Determining the appropriate risk level in certain professions can be challenging, and yet it is a critical aspect to ensuring your client has the correct coverage. One profession that causes a lot of confusion because of significant overlap in job descriptions is in the area of home repair. Do you know how to quickly determine if you’re insuring a general contractor, a remodeler or a handyperson?
Here are 5 questions to ask to discover the correct risk category:
- Are they licensed? One quick way to ascertain the correct category is to find out if they are licensed in a particular trade, such as an electrician or a plumber. If so, this person may be a remodeler or a general contractor, while a handyperson generally does not have any specific trade license.
- Another question you can ask to put your client into the correct risk pool is what type of project do they typically work on, and how much are their sales.
- A handyperson typically is involved in small residential projects, with a gross sale of less than $1500.00. Rarely will a handyperson be involved in commercial work.
- A remodeler generally will take on either residential or commercial repair/remodeling projects with gross sales of more than $1500 per project.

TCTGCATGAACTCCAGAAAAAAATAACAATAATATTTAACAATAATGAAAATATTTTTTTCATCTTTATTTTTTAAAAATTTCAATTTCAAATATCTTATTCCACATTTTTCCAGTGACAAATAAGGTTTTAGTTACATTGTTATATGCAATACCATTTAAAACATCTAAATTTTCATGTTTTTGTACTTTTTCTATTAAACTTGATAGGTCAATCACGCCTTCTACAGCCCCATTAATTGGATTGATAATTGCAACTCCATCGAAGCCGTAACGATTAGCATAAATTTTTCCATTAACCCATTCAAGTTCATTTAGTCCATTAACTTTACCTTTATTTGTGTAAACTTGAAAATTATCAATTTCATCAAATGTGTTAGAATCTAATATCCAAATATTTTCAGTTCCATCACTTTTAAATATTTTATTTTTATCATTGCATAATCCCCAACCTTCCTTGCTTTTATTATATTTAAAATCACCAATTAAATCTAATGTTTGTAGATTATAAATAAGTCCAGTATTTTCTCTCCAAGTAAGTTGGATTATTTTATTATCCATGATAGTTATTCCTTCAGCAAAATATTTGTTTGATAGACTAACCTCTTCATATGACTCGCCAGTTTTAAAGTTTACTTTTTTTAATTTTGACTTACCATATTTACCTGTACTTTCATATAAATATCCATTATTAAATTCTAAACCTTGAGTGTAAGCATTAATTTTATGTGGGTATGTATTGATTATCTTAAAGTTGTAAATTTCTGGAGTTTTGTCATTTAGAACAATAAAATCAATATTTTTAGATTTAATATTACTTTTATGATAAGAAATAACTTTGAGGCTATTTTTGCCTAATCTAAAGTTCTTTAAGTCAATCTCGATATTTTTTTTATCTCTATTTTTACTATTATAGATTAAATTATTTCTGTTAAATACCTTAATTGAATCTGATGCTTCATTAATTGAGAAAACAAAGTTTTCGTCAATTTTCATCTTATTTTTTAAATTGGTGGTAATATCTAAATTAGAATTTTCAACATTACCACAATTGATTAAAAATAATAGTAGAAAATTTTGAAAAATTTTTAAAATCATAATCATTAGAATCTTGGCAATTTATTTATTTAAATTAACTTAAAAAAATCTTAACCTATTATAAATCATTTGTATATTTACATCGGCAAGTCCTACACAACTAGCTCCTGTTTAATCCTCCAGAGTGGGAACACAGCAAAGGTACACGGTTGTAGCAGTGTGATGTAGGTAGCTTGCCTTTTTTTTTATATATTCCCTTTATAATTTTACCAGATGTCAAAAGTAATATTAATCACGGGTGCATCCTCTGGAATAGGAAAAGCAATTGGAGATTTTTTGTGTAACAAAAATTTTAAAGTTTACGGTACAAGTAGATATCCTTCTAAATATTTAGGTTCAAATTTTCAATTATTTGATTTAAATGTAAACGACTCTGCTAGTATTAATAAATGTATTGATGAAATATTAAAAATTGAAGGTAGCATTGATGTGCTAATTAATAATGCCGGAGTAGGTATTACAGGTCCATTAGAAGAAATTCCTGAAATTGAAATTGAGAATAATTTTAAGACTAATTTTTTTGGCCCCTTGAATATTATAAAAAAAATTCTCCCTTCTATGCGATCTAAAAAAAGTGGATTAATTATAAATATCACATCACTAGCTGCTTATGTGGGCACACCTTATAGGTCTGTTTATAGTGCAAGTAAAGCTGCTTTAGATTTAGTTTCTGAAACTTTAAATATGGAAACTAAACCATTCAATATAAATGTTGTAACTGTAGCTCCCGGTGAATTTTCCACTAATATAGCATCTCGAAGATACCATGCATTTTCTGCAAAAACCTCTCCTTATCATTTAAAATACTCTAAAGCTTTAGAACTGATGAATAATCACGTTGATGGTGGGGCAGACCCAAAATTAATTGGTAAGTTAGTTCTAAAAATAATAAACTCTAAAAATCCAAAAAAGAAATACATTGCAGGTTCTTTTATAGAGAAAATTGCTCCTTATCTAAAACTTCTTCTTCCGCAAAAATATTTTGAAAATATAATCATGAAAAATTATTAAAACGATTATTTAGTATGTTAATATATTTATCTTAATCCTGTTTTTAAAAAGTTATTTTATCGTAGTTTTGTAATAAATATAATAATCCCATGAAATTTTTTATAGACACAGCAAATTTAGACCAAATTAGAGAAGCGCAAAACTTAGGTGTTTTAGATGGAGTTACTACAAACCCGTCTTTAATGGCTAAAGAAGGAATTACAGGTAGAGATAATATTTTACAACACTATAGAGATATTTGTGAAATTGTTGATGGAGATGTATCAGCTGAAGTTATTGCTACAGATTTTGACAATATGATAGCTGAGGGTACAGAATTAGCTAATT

- Are the involved in the entire process? General contractors are involved with either residential or commercial projects and can include new construction or repair/remodeling. They will be involved in ground-up construction. Gross sales tend to be much larger.
- Do they hire subcontractors? Next, you’ll want to determine if your client has employees or uses subcontractors. A handyperson is going to be a small business with at most two employees in addition to the owner(s). In comparison, a remodeler will most likely have more than two employees, plus the owner(s). Occasionally you will find remodelers who subcontract out a majority of their work, but typically they will be doing a lot of the work themselves. General contractors, on the other hand, frequently subcontract out 100% of their operations. You can expect a general contractor to have clerical employees in addition to the owner(s), and the remainder of their workforce will be subcontractors.
- Do they handle new construction? Your handyman is not going to be doing new construction work. A remodeler might be involved in new construction if they are hired for an addition to an existing building. A general contractor is frequently working on new construction.
- How do they handle roofing jobs? A handyman will only be involved with some patching repairs that may occur in tandem with non-roofing work on a particular project. A remodeler will provide roofing services as part of a remodel or repair project. This will require separate classification. General contractors provide roofing services that are part of a subcontracted operation, or is separately classified.
While this article doesn’t cover every scenario and certainly is not a replacement for underwriting guidelines, these five questions will give you a quick overview to determine where a risk will fit the best.